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Kyoto's Film Culture and History



Why was Shozo MAKINO called the Father of Japanese Movie? There is a good place for you to find out his great contribution in the pioneer days of movie production.

Statue of Shozo MAKINO
Place: Tojiin Temple(Tojiin Kita-machi Kita-ku)

Tojiin Temple is located five minutes to the north of Tojiin Station of Randen Kitano Line. Going through the temple gate and further down the passage, a large bronze statue of Shozo MAKINO will welcome you. This statue which was erected by Shozo Makino Honoring Association in 1957 bears the inscription of his contribution.

Tojiin Studio

Makino became independent from Nikkatsu Corp. and established "Makino Educational Film Production" in 1921 on the site further down the statue. Today many houses are built on this site. Some of his great contributions include shooting the movie "Honnoji Kassen" for the first time in Japan. Other contributions include discovering the talent of Matsunosuke ONOE and using the trick of disappearance of actors from the screen in Ninja movies. He, as a producer, established the foundation on all aspects and processes of Japanese film making in the movie studio at Tojiin.
He emphasized on the content of story rather than the usual good versus evil type Samurai movies. He selected stories with human touches and brought up Tarokuhei SUSUKI, the first scenario writer in Japan and Itaro YAMAGAMI. Conventional techniques such as shooting from a fixed angle with long footage were improved to shooting close ups and from various angles. Furthermore, other techniques such as producing pictures with shallow contrast but deeper perspective, and editing skills were developed.

He found a new star, Tsumasaburo BANDO who replaced Matsunosuke ONOE. In contrast to the old Kabuki style, he had a sense of using speed like American movies. After Tsumasaburo BANDO, Makino found other big stars such as Ryunosuke TSUKIGATA, Utaemon ICHIKAWA, Chiezo KATAOKA and Kanjuro ARASHI.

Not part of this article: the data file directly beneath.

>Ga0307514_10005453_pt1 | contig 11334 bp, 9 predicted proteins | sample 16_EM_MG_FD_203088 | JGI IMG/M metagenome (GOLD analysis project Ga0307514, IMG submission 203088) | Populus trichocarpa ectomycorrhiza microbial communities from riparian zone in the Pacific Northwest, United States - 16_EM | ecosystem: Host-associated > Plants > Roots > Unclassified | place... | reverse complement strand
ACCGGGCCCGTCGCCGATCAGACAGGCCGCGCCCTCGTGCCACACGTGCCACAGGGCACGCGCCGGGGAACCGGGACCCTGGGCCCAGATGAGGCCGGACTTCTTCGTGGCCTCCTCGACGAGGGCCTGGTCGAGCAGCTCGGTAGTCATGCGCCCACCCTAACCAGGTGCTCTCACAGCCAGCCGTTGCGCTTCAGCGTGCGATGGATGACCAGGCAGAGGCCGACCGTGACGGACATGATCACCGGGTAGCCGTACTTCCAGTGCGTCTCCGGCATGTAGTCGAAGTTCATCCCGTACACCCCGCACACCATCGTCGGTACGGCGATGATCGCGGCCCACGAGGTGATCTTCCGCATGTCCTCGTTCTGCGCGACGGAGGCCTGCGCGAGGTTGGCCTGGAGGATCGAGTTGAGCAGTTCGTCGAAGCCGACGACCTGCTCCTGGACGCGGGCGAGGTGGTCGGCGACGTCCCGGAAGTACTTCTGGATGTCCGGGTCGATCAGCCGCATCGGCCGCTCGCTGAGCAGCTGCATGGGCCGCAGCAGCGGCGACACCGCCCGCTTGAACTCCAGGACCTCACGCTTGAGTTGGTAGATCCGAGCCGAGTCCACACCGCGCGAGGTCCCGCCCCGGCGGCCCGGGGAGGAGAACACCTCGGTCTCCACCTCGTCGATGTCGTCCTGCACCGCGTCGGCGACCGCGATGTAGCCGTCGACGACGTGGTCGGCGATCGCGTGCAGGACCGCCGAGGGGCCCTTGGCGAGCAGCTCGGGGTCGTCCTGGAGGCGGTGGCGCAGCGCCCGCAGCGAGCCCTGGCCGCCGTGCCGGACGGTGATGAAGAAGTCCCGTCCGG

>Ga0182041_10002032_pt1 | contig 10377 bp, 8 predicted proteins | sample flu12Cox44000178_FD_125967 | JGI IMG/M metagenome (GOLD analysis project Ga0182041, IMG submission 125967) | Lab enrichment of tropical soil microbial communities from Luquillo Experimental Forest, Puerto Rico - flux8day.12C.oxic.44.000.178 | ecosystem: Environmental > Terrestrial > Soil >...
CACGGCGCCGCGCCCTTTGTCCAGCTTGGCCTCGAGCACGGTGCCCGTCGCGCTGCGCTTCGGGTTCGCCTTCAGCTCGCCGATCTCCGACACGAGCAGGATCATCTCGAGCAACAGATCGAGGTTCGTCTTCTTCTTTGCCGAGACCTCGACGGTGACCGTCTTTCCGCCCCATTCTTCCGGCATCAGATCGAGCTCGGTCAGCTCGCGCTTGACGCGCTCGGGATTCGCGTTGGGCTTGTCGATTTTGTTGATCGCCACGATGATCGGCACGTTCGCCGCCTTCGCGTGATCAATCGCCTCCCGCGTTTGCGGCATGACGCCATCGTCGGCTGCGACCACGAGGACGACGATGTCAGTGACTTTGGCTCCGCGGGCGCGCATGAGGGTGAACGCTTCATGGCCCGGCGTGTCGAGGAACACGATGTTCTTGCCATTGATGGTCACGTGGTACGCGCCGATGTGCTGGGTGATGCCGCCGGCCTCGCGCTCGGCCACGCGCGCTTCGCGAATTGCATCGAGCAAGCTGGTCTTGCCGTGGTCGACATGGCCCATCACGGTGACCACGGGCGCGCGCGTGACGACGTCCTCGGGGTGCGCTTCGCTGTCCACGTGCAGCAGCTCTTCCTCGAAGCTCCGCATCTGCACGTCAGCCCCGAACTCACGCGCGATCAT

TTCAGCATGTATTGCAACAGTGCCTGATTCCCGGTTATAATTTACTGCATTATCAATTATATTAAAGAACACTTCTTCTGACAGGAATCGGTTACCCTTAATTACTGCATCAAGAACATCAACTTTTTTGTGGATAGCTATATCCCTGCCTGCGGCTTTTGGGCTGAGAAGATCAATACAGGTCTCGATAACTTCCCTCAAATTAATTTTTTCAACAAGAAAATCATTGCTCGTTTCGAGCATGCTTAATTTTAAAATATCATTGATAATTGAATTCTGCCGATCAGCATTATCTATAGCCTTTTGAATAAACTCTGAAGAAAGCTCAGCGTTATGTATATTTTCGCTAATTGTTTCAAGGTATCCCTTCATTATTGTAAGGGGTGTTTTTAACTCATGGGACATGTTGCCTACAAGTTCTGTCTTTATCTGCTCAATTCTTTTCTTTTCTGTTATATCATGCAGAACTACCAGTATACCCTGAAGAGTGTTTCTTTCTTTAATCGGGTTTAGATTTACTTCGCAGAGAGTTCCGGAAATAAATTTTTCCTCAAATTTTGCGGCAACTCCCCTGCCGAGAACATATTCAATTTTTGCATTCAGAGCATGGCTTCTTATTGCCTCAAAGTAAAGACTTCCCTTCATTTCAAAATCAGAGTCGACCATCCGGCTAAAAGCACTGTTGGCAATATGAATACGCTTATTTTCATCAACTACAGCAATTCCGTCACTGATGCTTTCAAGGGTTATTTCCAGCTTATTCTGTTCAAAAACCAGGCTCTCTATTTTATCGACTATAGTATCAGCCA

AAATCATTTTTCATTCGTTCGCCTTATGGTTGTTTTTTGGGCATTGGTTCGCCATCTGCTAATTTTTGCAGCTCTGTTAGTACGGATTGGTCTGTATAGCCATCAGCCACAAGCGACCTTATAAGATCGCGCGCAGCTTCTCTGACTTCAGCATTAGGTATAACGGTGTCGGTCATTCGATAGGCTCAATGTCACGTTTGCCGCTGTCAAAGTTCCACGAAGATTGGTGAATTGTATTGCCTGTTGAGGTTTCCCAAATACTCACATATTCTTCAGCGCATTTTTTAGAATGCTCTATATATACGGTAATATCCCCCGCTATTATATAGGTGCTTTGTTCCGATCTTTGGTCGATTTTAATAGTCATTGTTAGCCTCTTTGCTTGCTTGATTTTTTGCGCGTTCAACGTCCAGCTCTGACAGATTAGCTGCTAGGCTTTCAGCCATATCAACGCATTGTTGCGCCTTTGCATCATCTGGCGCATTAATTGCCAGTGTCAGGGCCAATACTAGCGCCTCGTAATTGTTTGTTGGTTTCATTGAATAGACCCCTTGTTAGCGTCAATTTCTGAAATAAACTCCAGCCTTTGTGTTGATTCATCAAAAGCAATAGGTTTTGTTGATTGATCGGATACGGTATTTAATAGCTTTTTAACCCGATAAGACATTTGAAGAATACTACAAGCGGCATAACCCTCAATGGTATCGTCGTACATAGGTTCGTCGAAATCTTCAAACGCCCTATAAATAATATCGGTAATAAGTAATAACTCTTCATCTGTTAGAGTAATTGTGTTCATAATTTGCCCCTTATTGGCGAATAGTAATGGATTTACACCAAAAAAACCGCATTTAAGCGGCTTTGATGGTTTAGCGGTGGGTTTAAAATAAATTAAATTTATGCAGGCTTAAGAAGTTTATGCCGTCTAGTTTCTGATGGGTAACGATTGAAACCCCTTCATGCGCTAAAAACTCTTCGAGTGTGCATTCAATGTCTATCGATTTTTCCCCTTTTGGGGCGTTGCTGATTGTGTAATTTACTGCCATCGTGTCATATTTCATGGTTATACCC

Makino kept sending a new breeze to the movie world. Various talented people gathered around Makino thinking that he would allow them to try new things without being trapped by the conventional methods and ideas. The Makino family, including his son Masahiro MAKINO, was engaged in the movie business and their tombs are located in the premises of Tojiin Temple. The soul of Shozo MAKINO who contributed to the early days of movie production rests in peace here with other family members. If you are involved in movie business or are the lover of Japanese movies, why don't you visit the temple, the sanctuary of movies?



Shozo Makino often cited his three principles of filmmaking: "First, storyline; second, image; and third, action."For Makino, the story was of particular importance as the foundation for cinematography and the actors' performance in the production of the film.
Even today, film industry people in Kyoto hold these principles in high regard as they continue to stand for modern filmmaking.

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